Quebec bill would give Alzheimer's patients access to medical aid in dying

·1 min read

MONTREAL — Quebec has tabled a bill that would extend the province's assisted death legislation to people with Alzheimer's disease.

Health Minister Christian Dubé said today that Bill 38 would allow people with severe and incurable diseases to consent to an assisted death before they become mentally or physically incapable of doing so.

The bill comes after a special legislative committee recommended last December to expand end-of-life care.

Quebec's medical aid in dying law requires that patients give written consent to an assisted death within 90 days of the procedure.

Patients with severe Alzheimer's, however, are usually incapable of offering clear and informed consent and are therefore prohibited under law from accessing medical aid in dying.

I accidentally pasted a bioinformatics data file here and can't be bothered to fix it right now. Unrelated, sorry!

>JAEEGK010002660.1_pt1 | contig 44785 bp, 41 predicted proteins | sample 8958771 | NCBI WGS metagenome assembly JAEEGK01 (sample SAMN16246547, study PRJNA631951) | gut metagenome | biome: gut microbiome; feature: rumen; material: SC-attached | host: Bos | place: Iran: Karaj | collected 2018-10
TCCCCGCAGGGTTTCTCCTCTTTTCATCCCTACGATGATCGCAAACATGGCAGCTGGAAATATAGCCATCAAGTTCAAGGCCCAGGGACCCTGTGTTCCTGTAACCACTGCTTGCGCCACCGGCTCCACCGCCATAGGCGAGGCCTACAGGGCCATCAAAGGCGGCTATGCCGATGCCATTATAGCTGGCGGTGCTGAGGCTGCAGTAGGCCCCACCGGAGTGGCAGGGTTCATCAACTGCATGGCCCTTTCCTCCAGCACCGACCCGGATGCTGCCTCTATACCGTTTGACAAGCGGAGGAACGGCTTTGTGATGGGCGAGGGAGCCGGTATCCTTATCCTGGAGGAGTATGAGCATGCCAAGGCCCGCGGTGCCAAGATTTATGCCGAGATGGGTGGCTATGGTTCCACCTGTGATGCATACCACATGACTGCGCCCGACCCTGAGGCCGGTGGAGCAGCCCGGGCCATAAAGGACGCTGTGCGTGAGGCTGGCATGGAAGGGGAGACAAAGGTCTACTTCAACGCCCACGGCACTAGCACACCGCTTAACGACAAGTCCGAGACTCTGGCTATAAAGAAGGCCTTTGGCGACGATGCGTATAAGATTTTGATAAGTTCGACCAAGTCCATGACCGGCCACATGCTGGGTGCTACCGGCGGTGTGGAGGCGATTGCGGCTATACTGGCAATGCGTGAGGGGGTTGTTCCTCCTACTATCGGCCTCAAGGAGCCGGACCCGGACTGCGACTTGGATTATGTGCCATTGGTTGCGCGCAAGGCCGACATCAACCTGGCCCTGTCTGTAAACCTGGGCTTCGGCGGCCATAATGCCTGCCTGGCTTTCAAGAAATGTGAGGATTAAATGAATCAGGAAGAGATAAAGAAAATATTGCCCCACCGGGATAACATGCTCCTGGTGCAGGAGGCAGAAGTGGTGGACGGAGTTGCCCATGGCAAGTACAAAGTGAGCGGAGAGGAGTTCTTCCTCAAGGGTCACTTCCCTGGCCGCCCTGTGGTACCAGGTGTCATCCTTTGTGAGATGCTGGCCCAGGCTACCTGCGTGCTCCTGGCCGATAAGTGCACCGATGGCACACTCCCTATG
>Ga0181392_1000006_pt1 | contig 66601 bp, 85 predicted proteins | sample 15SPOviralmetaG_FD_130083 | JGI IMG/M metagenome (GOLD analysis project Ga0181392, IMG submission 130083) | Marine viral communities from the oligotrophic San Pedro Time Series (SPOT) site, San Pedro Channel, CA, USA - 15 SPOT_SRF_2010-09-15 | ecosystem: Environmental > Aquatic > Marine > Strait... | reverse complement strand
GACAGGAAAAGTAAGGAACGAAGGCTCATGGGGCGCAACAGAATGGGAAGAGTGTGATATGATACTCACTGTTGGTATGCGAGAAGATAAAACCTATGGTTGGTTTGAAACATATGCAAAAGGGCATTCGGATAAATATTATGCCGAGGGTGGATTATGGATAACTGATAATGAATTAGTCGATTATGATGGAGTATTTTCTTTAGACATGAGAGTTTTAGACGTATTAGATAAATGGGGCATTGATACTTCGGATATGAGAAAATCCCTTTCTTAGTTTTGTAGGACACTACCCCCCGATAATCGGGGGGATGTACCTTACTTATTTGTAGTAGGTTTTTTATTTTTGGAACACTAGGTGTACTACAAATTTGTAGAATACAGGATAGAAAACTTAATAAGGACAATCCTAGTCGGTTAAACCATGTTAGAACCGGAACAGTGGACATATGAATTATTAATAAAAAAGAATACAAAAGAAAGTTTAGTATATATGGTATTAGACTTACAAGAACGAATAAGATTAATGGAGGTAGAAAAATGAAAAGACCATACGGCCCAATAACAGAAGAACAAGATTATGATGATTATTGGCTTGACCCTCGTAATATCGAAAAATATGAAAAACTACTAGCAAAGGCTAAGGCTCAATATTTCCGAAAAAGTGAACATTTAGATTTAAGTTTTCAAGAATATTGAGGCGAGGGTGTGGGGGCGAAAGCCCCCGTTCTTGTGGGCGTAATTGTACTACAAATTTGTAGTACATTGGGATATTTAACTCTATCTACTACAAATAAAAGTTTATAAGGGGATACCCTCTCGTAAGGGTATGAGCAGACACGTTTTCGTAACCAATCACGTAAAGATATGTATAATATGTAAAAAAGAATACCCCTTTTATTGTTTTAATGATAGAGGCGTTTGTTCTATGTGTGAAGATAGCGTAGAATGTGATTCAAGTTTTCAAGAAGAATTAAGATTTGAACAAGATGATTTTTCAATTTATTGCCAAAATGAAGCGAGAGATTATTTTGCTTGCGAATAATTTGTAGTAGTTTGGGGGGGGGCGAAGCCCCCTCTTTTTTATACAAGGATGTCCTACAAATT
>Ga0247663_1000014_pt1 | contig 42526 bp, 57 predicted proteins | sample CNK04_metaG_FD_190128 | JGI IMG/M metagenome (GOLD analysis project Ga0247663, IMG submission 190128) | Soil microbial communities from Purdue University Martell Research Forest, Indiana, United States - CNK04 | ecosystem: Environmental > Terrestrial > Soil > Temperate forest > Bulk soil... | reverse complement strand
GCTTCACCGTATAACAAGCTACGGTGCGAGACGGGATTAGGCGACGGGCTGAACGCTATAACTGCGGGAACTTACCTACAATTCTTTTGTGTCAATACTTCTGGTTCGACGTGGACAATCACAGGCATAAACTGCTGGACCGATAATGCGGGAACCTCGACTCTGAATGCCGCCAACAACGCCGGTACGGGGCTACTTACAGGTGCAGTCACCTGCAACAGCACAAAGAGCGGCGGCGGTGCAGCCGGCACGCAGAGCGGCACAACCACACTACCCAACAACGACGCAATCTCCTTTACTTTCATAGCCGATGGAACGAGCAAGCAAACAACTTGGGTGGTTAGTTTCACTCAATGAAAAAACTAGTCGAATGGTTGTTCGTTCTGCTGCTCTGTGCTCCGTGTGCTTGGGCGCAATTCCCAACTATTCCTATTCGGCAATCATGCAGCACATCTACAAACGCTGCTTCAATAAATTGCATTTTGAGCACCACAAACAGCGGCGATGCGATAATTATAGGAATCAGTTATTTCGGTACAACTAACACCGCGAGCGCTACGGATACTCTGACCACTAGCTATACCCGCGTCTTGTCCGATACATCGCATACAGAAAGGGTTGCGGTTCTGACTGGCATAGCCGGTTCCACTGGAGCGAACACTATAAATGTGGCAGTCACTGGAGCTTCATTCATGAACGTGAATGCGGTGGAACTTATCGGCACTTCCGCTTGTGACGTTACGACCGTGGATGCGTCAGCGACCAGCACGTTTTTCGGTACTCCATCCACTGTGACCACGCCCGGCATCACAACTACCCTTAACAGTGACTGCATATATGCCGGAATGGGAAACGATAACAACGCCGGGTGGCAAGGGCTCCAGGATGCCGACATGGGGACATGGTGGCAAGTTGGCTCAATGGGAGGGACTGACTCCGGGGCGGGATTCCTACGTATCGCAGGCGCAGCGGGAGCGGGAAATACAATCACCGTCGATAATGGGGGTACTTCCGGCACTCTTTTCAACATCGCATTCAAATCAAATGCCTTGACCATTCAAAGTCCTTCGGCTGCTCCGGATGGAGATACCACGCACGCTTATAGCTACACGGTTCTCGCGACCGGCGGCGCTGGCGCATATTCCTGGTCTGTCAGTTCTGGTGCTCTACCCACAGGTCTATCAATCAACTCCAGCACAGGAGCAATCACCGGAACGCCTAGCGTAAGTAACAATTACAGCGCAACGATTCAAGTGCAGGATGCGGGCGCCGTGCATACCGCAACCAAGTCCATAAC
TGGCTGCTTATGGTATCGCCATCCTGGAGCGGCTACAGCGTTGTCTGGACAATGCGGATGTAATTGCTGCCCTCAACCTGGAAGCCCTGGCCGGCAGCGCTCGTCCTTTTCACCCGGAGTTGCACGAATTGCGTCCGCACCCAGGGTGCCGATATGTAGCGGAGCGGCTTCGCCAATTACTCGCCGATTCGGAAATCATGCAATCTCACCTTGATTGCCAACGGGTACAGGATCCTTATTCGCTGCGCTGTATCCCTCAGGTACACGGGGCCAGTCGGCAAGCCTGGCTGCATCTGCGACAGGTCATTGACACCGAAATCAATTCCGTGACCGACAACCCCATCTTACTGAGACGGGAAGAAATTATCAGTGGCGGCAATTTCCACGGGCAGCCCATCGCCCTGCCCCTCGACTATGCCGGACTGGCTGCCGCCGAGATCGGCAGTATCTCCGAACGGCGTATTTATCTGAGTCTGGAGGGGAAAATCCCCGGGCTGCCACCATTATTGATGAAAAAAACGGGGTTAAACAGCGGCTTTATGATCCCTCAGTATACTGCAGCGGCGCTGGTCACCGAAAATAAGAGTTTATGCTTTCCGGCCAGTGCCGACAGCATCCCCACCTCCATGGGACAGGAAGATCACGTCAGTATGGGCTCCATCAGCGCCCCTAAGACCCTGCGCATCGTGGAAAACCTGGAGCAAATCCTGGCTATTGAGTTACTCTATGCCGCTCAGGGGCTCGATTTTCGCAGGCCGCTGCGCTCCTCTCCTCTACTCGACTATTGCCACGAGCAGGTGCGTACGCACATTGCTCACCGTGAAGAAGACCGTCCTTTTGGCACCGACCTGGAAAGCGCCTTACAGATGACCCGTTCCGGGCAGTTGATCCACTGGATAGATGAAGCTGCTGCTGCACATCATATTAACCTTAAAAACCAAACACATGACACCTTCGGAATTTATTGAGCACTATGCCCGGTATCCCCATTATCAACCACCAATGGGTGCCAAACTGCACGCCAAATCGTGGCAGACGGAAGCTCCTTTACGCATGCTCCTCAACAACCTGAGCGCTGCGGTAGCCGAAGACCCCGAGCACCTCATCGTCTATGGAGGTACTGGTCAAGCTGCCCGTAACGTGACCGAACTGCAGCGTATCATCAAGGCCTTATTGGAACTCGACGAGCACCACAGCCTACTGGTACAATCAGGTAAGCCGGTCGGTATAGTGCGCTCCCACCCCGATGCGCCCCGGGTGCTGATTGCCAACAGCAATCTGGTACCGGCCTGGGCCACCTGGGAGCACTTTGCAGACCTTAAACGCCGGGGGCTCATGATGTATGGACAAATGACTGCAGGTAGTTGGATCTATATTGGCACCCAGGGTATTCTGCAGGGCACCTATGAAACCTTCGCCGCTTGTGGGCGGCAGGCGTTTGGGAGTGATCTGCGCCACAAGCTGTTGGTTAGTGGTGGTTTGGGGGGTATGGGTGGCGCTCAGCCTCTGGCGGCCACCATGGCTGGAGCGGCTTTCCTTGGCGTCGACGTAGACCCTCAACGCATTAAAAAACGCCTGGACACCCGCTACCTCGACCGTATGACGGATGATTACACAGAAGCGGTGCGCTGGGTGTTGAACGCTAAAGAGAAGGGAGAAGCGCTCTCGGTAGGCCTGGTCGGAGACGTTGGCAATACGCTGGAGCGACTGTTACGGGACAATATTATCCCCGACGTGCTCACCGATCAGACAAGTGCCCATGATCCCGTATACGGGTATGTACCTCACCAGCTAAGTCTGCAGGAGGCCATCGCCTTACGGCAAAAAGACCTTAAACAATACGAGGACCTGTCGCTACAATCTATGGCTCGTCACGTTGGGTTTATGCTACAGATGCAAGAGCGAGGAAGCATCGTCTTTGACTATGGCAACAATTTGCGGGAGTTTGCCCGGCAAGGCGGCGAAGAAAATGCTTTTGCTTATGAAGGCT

Bill 38 was tabled late in the legislative session and will only be adopted before the summer break — and the fall election — if it receives unanimous support from all five parties.

This report by The Canadian Press was first published on May 25, 2022.

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This story was produced with the financial assistance of the Meta and Canadian Press News Fellowship.

The Canadian Press

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